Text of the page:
DISCLAIMER: THE INFORMATION IS PROVIDED FOR GENERAL INFORMATION ONLY AND MAY NOT BE TOTALLY ACCURATE IN A SPECIFIC CASE. QUESTIONS INVOLVING INTERPRETATION OF SPECIFIC FOREIGN LAWS SHOULD BE ADDRESSED TO THE APPROPRIATE FOREIGN AUTHORITIES OR FOREIGN COUNSEL.
1 Robert C. Frasure Street
Bosnia & Herzegovina
Telephone: +(387) (33) 704 000
Emergency After-Hours Telephone: +(387) (33) 704-000. If after dialing you receive a recorded
message, press “0” and ask for the embassy duty officer.
Fax: +(387) (33) 221 837
List of Attorneys-U.S. Embassy Sarajevo
Bosnia and Herzegovina is a party to the Hague Convention on the Service Abroad of Judicial and Extra Judicial Documents in Civil and Commercial Matters. Complete information on the operation of the Convention, including an interactive online request form are available on the Hague Conference website. Requests should be completed in duplicate and submitted with two sets of the documents to be served, and translations, directly to Bosnia and Herzegovina’s Central Authority for the Hague Service Convention. The person in the United States executing the request form should be either an attorney or clerk of court. The applicant should include the titles attorney at law or clerk of court on the identity and address of applicant and signature/stamp fields. In its Declarations and Reservations on the Hague Service Convention, Bosnia and Herzegovina did not object to the methods of service contemplated in Article 10 and permits service via postal channels. For additional information see the Hague Conference Service Convention website and the Hague Conference Practical Handbook on the Operation of the Hague Service Convention.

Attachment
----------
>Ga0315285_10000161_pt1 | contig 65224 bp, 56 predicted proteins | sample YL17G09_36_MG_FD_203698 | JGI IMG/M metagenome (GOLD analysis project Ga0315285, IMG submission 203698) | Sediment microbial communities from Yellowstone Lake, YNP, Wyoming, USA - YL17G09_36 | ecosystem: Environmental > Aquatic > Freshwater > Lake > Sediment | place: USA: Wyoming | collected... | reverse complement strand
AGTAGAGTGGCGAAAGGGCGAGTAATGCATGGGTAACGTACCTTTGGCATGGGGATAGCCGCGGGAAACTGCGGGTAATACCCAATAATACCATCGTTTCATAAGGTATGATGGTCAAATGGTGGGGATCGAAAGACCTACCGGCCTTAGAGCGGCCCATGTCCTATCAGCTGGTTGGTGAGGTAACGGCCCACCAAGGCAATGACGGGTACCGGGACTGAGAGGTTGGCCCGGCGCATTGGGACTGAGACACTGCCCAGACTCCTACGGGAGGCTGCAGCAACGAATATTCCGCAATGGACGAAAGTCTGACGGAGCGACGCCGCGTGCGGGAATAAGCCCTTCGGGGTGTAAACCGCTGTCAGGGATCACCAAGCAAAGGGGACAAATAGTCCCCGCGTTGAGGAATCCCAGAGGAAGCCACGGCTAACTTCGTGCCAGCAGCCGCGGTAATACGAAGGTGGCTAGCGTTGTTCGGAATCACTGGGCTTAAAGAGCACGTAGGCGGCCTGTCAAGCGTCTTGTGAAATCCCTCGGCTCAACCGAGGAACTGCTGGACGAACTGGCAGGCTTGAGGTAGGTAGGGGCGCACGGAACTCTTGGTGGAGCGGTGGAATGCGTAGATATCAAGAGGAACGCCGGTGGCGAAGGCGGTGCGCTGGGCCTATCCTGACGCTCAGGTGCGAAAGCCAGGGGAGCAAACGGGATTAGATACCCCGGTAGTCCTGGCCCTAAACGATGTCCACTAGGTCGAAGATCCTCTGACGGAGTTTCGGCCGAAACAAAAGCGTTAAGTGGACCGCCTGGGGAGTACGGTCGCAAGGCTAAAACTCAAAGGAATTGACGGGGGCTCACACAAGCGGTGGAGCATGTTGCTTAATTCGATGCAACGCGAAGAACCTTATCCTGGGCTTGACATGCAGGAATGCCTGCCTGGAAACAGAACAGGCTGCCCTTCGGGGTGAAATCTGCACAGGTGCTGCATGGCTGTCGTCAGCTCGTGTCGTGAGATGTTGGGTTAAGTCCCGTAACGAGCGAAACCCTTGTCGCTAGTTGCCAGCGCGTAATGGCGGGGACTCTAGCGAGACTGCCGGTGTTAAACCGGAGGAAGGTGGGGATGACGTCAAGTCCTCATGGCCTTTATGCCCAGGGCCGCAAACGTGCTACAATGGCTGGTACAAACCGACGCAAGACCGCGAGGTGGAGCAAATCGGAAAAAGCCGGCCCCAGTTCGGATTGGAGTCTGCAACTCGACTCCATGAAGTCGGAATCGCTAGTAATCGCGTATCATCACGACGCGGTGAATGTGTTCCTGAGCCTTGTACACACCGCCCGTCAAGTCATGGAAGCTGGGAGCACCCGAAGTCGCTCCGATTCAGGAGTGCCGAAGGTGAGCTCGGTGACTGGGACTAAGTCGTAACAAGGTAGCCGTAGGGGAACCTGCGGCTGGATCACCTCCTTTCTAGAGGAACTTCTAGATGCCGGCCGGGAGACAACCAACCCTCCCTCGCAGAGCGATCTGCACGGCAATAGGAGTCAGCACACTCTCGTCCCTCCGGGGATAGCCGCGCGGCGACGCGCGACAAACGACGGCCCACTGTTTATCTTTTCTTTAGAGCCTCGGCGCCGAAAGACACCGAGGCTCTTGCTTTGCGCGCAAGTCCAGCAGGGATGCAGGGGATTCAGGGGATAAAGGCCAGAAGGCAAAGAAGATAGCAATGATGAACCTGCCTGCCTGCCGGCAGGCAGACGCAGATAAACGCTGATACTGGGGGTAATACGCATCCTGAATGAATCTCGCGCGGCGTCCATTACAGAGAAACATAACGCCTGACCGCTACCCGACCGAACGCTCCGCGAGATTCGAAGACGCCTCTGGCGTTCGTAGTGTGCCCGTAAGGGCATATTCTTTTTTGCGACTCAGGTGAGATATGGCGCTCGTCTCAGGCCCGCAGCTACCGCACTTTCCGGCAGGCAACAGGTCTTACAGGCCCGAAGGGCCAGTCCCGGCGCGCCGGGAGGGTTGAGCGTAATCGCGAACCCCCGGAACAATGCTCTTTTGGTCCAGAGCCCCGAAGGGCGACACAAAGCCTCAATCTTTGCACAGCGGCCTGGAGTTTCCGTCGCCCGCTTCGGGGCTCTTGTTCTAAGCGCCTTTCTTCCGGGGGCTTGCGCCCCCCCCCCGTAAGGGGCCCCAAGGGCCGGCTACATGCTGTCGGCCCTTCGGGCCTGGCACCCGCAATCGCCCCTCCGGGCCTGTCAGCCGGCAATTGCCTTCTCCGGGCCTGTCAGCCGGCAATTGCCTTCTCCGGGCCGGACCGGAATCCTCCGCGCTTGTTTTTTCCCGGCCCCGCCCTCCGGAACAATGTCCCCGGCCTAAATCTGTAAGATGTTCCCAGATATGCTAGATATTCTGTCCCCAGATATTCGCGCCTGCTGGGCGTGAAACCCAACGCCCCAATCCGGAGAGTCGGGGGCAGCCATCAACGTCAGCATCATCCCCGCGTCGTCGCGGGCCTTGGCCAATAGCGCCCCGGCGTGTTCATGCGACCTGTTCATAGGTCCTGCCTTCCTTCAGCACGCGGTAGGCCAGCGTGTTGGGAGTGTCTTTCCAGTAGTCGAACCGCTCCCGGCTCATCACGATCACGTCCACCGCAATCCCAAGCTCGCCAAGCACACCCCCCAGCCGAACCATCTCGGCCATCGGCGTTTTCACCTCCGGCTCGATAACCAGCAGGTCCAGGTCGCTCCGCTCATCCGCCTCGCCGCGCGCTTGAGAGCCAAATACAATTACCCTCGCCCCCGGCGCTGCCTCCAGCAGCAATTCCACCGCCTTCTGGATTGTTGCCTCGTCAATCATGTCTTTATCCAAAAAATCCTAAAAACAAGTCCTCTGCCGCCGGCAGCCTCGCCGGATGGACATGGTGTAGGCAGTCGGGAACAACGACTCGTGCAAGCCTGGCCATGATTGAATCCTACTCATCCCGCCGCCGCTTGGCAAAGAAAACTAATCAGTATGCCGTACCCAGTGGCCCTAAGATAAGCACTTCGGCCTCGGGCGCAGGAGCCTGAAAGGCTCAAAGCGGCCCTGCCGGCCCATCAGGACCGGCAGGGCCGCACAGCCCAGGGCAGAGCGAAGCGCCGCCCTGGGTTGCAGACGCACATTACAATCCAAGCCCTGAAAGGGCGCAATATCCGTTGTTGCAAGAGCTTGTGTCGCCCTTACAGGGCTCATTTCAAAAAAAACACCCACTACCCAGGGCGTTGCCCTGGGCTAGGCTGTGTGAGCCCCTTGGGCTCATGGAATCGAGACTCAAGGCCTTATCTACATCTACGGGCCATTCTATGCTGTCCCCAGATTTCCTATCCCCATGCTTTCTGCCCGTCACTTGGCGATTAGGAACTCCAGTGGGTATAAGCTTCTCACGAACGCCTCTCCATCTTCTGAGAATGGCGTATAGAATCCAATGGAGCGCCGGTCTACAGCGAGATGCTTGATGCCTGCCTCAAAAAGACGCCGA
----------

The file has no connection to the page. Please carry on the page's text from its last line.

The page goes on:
Service on a Foreign State: See also our Service Under the Foreign Sovereign Immunities Act (FSIA) feature and FSIA Checklist for questions about service on a foreign state, agency or instrumentality.
Service of Documents from Bosnia and Herzegovina in the United States: See information about service in the United States on the U.S. Central Authority for the Service Convention page of the Hague Conference on Private International Law Service Convention site.
Prosecution Requests: U.S. federal or state prosecutors should also contact the Office of International Affairs, Criminal Division, Department of Justice for guidance.
Defense Requests in Criminal Matters:Criminal defendants or their defense counsel seeking judicial assistance in obtaining evidence or in effecting service of documents abroad in connection with criminal matters may do so via the letters rogatory process.
Bosnia and Herzegovina is a party to the Hague Convention on the Taking of Evidence Abroad in Civil and Commercial Matters. Compulsion of evidence under the Convention requires preparation of a Letter of Request, with appropriate translation, using the Convention Model Letter of Request for guidance on preparation of the letter of request. The request must be transmitted by the court in the United States to the Central Authority of Bosnia and Herzegovina.
Requests from Bosnia and Herzegovina to Obtain Evidence in the United States: The U.S. Central Authority for the Hague Evidence Convention is the Office of International Judicial Assistance, Civil Division, Department of Justice, 1100 L Street N.W., Room 8102, Washington, D.C. 20530.
The Ministry of Justice of Bosnia and Herzegovina has informed the U.S. Department of State that there is nothing in the laws of Bosnia and Herzegovina that prohibits U.S. lawyers from taking depositions in Bosnia and Herzegovina from a voluntary witness for use in U.S. courts. Telephone depositions and video teleconference testimony are possible if the deponent agrees to be deposed voluntarily. A U.S. consular officer can administer an oath if arrangements are made prior to the deposition and a deposit for the appropriate fees has been received. Requests for assistance of a U.S. consular officer to administer oaths to willing witnesses participating in voluntary depositions should be directed to the American Citizen Services section, Consular Section, of the U.S. Embassy in Sarajevo. See 22 CFR 22.1 for current consular fees.
Bosnia and Herzegovina is a party to the Hague Convention Abolishing the Requirement for Legalization of Foreign Public Documents. Bosnia and Herzegovina’s competent authority for the Hague Apostille Convention will authenticate Bosnia and Herzegovina public documents with Apostilles. For information about authenticating U.S. public documents for use in Bosnia and Herzegovina, see the list of U.S. Competent Authorities. To obtain an Apostille for a U.S. Consular Report of Birth Abroad of a Citizen of the United States of America, contact the U.S. Department of State, Passport Services, Vital Records Office.